Highways Deserve a Free-Market Solution
June 18, 2003
Congestion and old roads are problems, and drivers waste some 3.6 billion hours and 5.7 billion gallons of fuel in delays and traffic jams. But the answer isn't to further burden all drivers and the economy by raising the gas tax, says the Wall Street Journal.
A better idea comes from Mark Kennedy (R-Minn.), whose Freeing Alternatives for Speedy Transportation Act, or FAST, would repeal the 1958 prohibition on interstate highway tolls. (The few that exist were grandfathered at the time.) With the ban removed, a state (or private entity) would be able to collect a driving fee in order to finance interstate expansion and additional highway lanes.
FAST has several virtues that avoid the worst flaws of existing toll roads, says the Journal:
- First, the fees would have to be collected electronically, reducing those toll-booth traffic jams and the need to hunt for quarters in your car.
- States would be able to impose a toll only on new priority lanes, and only for as long as it takes to finance those new lanes in the corridor; government couldn't turn the tolls into permanent money-raisers for any spending purpose.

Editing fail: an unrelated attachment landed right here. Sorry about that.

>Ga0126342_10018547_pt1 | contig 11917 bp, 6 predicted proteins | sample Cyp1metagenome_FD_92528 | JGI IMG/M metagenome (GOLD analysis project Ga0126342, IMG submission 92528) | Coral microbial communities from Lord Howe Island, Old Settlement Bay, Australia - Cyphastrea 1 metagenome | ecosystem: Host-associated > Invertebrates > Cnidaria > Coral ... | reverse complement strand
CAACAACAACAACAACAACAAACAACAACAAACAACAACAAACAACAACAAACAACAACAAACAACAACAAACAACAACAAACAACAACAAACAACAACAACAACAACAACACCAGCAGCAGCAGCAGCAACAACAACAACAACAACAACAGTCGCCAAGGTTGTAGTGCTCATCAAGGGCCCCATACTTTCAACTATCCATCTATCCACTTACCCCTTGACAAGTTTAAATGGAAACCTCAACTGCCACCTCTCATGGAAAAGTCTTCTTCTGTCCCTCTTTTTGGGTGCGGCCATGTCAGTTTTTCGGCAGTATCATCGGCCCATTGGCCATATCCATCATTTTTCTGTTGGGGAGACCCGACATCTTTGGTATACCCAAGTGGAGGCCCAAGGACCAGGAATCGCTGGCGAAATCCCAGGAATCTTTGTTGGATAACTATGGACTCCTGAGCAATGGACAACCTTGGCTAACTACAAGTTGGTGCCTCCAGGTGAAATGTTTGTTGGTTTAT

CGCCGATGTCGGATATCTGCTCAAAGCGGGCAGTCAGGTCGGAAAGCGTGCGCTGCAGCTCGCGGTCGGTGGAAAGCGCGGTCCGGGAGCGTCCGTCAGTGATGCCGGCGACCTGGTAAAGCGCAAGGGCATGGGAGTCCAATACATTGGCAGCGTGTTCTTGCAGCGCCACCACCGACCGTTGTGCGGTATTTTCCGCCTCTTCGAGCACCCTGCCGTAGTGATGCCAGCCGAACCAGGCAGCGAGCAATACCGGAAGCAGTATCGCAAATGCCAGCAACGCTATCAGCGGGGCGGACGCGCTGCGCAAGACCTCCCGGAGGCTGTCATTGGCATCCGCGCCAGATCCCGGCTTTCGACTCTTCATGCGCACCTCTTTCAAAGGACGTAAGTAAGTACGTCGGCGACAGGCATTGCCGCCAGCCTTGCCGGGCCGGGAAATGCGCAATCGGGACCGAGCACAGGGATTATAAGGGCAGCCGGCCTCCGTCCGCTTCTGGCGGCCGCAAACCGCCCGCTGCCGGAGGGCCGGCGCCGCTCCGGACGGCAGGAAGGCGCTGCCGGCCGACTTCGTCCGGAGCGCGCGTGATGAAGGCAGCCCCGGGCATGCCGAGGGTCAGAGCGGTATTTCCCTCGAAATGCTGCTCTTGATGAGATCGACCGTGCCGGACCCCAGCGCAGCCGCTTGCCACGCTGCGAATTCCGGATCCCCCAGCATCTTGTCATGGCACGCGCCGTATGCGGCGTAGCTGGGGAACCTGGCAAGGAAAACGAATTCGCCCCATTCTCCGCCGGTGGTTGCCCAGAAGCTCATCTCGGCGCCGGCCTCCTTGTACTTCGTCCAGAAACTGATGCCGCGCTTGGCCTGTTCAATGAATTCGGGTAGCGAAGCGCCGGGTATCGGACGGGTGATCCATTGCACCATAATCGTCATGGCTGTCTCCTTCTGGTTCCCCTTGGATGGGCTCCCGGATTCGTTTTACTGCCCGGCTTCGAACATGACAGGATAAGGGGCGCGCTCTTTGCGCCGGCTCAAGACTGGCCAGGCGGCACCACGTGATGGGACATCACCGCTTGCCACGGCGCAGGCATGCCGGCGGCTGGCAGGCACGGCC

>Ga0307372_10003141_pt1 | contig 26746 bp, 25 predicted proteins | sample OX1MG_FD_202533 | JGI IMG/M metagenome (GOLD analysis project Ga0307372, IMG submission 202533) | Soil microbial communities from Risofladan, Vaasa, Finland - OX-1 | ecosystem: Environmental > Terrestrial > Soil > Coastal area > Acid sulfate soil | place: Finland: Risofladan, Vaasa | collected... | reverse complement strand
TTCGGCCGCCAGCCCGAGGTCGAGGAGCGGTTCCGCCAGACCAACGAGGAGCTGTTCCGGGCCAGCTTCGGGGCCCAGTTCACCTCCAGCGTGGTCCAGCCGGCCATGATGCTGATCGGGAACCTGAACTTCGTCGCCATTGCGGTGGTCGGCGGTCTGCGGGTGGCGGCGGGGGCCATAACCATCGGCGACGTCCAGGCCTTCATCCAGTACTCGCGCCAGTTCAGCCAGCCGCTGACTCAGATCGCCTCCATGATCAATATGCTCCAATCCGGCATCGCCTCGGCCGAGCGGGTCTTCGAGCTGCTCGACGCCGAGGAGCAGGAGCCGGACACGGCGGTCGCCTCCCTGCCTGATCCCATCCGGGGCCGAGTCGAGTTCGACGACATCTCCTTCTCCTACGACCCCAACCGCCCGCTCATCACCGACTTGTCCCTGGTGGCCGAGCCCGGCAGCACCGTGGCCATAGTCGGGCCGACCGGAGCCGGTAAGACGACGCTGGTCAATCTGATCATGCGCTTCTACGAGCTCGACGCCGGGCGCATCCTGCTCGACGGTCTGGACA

- Most importantly, FAST would return control over highway projects to local officials, who are better placed than Washington to know which roads need upgrading.
With the money going to the right places (rather than pet projects), traffic flow will improve.
This idea will not be popular with environmentalists who hate new roads on principle, or with liberals who think special, fast, toll lanes will favor "rich" drivers, says the Journal. But a universal gas tax hits the poor harder than it does the rich. Like the many private toll roads that now exist, these fast-lane tolls would only hit drivers who voluntarily choose to use them.
Source: Editorial, "Life in the Fast Lane," Wall Street Journal, June 18, 2003.
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